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Trucking Wants More Say in Autonomous Policy

A recent Capitol Hill hearing on trucking safety somehow produced one big, resounding note – to give a seat at the table to trucking on discussions that are centered around automated vehicle regulations.

Officials held a hearing, titled “Under Pressure: The State of Trucking in America” before the Highway and Transit subcommittee of the House Transportation and Infrastructure Committee, and spotlighted a panel of eight witnesses. The hearing ran over three hours, with much of the discussion focused on safety.

U.S. Representative Sharice Davids of Kansas, who worked on autonomous car policy while at the U.S. Department of Transportation (DOT) is worried that most of the AV policymaking so far in Washington, D.C. has gravitated toward passenger cars and not enough around the concept of freight. “What does intentional autonomous vehicle policy look like, so that we’re taken care of,” she asked the panel.

American Trucking Association President and CEO Chris Spear echoed Representative David’s comments. Spear said that for the longest time officials excluded the trucking industry from this discussion. He disagreed with this and wanted an invite. “We’re moving 71 percent of the freight, we’re half the tab of the highway trust fund. Not to slight my friends in the auto industry, but we’re not going to hand the whole policy plate for them and DOT to write. We have to be at the table to accommodate what the future is going to look like.”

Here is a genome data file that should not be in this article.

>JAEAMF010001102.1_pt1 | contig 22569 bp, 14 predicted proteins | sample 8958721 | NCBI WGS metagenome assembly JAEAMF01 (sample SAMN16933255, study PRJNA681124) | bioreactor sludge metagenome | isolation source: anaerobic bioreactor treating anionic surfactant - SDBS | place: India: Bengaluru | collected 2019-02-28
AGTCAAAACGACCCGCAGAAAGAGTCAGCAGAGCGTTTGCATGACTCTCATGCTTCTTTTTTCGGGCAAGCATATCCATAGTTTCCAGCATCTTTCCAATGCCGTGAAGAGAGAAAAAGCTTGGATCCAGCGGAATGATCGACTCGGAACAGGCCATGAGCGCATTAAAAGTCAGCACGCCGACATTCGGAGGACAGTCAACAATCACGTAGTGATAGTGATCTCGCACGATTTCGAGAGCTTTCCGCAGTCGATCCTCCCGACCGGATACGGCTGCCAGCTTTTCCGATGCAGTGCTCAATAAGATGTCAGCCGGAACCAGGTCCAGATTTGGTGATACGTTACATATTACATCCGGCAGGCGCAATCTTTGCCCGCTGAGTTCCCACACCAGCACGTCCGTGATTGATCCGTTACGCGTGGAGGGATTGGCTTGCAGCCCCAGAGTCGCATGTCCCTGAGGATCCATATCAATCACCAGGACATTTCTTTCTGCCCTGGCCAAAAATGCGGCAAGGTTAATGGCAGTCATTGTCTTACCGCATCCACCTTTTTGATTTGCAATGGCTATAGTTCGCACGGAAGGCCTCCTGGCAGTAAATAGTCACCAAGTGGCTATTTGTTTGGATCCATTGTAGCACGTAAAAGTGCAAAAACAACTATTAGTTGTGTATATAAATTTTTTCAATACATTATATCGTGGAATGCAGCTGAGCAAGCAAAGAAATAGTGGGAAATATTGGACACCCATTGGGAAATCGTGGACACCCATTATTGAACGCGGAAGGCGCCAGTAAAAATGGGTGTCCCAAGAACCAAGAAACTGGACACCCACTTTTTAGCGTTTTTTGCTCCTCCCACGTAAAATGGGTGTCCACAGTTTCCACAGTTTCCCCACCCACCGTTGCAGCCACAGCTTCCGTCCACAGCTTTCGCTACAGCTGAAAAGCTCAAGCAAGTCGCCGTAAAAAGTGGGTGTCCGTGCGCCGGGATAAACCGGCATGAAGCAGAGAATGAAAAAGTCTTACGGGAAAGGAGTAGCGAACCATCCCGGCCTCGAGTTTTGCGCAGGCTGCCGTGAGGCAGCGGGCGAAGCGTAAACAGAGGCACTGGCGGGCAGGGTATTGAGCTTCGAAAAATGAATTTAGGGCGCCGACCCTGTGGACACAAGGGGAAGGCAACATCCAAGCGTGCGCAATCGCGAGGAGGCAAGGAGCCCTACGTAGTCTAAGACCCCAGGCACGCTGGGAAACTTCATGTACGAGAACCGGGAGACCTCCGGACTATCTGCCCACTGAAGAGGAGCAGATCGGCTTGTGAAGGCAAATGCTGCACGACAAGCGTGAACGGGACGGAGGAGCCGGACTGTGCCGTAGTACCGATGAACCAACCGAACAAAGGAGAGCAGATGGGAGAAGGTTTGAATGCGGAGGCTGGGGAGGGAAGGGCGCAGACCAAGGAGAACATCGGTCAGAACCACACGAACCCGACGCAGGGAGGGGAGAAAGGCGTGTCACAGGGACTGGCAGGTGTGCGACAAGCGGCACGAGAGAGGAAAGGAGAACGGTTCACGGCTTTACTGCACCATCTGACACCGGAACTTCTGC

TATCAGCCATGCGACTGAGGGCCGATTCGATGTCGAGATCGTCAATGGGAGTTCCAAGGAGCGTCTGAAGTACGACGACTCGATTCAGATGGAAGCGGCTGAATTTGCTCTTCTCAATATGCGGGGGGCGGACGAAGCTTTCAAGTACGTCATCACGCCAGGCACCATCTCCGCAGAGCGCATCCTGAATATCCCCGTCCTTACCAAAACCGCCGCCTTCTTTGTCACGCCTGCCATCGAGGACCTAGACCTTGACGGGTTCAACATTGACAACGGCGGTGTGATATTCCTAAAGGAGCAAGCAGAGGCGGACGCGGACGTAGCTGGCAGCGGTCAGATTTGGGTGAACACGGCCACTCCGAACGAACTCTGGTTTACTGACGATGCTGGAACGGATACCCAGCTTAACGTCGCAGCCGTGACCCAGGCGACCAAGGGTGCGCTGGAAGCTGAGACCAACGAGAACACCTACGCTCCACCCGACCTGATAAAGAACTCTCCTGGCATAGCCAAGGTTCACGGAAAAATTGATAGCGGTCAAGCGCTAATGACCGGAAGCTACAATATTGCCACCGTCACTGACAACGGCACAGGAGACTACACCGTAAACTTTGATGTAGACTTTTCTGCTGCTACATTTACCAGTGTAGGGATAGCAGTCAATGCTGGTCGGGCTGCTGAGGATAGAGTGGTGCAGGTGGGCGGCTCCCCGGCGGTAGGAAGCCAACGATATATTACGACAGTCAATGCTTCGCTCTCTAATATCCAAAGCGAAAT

Spear also argued against all the talk of driverless trucks. To his mind, we’re trying to recruit people to the industry while at the same time suggesting their jobs will be gone in five years. This isn’t much of a pitch to bring new drivers into the fold. He added, “I think you’re going to see cars evolve quicker, and they should. Passenger vehicles cause two-thirds of the accidents involving trucks.

Technology and Trucking

Technology can definitely help on the trucking front as it pertains to accidents. Emergency braking and increasing vehicle connectivity through a broadening of the wireless spectrum will help trucks to smoothly shift into the “driver-assist” level of automation.

Most involved in the panel agreed that automated systems in trucks would dramatically improve overall highway safety.

What do you guys think? Does trucking need more of a say in automated vehicle policy?

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